Photo by Holly Koffler
Looking into other 1-wall player’s records we can safely say that every champion was a champion in his own era and that must be respected without prejudice.
The last article on “Champion of Champions,” written by Dan Flickstein, didn't have a warm reception in the handball community as the topic turned out to be a conflict of interest and the ending result was just a one-sided personal opinion: Mr. Flickstein's.
In order to avoid these conflicts of interests we decided to re-write the Champion of Champions article in a much better way to include opinions of players, hall of famers and fans.
Our Champion of Champions article gives the players from Mr. Flickstein's original article an opportunity to speak for themselves. It also provides the handball community with an opportunity to voice their own opinion.
In a previous USHA Court Short article written by Dan Flickstein, Joe Durso's game was compared to Steve Sandler 's game in a virtual match.
In this virtual match both players were compared at their prime and Mr. Flickstein stated the match would be very close to call, but he would pick Steve Sandler as the winner with a small margin “Flickstein is always saying Steve Sandler is the best because Steve has always been his idol” Albert Apuzzi said.
We do have to agree with Albert “Steve Sandler was my idol when I was a kid learning how to play at Avenue P,” Dan Flickstein wrote in his handball articles for more than forty years.
Because of the conflict of interest in Dan's article, we decided to personally ask Joe Durso for his opinion on this virtual match comparison “The match would be very close to call. It could go either way” Joe Durso answered.
After we got Joe’s input on this matter, we decided to expand the interview one step further and asked Joe. How do you compare to Tyree in a virtual game and how your left hand compares to Tyree’s?
“That’s another close match very difficult to call, but I think Tyree might have the edge, but only with a small margin,” Joe said.
“I didn’t have a great opposite hand like Tyree’s. I used my left hand as a shield and most of my play was done with my right hand”
Later on we decided to talk to USHA 1-wall Grand Master, Tom Vitale. We picked Mr. Vitale because of his experience and his age (76-year-old), and we asked him: In a virtual match among Steve Sandler and Tyree Bastidas, who would win?
“I never saw Steve play in his prime, but I've heard he was the best of his generation when he played with a heavier ball than the one used by Tyree. I could only say that Tyree's game is amazing and fast with the lighter ball” said Mr. Vitale.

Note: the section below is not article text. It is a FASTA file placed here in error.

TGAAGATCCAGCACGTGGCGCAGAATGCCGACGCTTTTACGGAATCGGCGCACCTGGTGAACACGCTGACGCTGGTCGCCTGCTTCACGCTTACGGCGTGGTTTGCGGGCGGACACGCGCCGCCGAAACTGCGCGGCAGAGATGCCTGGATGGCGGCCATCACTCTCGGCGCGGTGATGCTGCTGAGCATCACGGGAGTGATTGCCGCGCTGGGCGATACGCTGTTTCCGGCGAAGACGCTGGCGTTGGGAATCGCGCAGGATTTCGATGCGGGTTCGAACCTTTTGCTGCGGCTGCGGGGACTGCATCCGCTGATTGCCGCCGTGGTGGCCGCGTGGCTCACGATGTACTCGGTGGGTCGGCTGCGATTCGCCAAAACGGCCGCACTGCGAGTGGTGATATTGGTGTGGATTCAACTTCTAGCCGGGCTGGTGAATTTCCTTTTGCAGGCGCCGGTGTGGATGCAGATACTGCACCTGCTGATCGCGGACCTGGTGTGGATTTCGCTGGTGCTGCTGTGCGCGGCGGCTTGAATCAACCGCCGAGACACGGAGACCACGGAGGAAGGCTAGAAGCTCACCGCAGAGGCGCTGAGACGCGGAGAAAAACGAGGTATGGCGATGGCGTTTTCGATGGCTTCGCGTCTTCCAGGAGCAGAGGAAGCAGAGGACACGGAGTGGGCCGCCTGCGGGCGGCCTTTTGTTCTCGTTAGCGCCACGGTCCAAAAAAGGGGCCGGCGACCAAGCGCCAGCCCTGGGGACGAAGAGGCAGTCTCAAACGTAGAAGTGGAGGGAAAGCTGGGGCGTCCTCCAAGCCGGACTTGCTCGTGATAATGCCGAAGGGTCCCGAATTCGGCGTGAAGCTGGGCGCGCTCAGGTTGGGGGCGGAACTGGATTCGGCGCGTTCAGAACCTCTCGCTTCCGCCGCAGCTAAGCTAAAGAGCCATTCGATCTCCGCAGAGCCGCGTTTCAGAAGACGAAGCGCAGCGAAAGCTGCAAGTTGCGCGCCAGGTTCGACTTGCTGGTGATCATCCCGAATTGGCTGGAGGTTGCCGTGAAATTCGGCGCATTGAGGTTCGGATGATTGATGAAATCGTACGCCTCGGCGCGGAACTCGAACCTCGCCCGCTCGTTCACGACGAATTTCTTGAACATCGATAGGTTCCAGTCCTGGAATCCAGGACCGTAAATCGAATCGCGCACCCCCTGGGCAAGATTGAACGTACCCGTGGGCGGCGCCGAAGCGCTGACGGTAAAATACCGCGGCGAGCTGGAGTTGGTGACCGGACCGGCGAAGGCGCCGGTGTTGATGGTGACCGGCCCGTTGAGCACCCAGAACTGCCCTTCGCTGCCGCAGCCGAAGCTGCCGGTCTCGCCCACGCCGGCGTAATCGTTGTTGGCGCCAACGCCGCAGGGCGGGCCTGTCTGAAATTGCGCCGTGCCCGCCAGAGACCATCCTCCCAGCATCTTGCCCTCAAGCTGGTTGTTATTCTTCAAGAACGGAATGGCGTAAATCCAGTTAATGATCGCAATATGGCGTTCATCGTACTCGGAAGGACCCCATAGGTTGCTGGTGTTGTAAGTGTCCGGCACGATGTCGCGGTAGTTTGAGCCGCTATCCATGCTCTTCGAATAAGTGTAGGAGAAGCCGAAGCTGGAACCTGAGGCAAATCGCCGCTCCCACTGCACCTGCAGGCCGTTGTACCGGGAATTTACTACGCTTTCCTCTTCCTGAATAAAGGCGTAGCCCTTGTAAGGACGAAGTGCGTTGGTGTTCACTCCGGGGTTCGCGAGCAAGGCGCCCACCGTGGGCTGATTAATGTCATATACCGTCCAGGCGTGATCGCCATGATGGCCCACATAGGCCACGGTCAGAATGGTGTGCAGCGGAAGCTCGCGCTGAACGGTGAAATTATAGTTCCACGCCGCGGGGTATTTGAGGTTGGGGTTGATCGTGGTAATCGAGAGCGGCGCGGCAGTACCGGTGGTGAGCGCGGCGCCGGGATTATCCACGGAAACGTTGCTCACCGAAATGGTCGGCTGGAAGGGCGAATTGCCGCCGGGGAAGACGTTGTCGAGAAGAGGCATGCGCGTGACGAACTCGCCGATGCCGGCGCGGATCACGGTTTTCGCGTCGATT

“I do remember overhearing a conversation among Steve Sandler and another guy while we were watching Tyree play in Coney Island, and Steve was asked if he could have beaten Tyree prime to prime. Steve told that guy, he wasn't sure he could have beaten Tyree, at least not with the USHA 21 ball”
We also asked Tyree's input on this topic; How do you compare to Joe's and Steve's game in a virtual match?
“I never saw Joe or Steve in their prime. I've only seen their game over the internet and from what I've seen their games looked slow when compared to my games. I don't know if it was the frame rate at which their games were recorded back then that makes them look slow or maybe it was the heavier ball they used to play with in the past” Tyree said.
“When I first started playing small ball in 2004 the Association used the USHA Red ball, a heavier ball than the USHA 21 ball used today. I miss the USHA Red Ball, my game was much better using the heavier ball”
After getting all these inputs from the players themselves, we decided to extend our interview even further to former players from Steve Sandler's and Joe Durso's era and asked them to compare both players' games “Steve and Joe were two great 1-wall players with different games and mentalities. Joe was very aggressive and too much into pleasing the crowd. Steve was serious about his games. He didn't fool around” said Al Torres
“Sometimes I used to beat Joe when I shouldn't have beaten him and that was because he wasn't focused on the game due to his constant talking to the crowd. Beating Steve wasn't easy either, but sometimes I beat him because I was on that day. Other than that both; Joe and Steve were great players”
Having finished Al Torres' interview at Coney Island, we traveled to Manhattan to the Mayor's Cup handball tournament where we interviewed Danny Shapiro, another open player from the '80s who was playing in the 50+ age division “It's hard to compare Steve and Joe. When I played Steve, he was no longer in his prime and even though his game was on the decline, I learned to appreciate the pin-point accuracy of his shots” Buddy Shapiro said.
“When I played Joe, he was at his best, Joe had everything going for him: he had youth, great shots, a big mouth and a very intimidating figure.”
Later on we moved back to Coney Island to interview another open player from the '70s who spent a great deal of time watching Steve and Joe play, and asked him to compare their game to Tyree's.
“I used to be a member of the Brighton Beach Batch Club in the 70's and I've seen many games Steve Sandler and Joe Durso played at the BBB” said Stephen Marck, a former player in the men's open division.
“Steve's game was better than anybody's at that time, but after I've seen Tyree play for more than five years, I could honestly say that if the game was to be played with the ball Steve used to play, the game could have gone either way. But if the game was to be played with the USHA 21 ball, Steve didn't stand a chance as he wouldn't be able to keep up with Tyree's fast game and lightening shooting” said Stephen.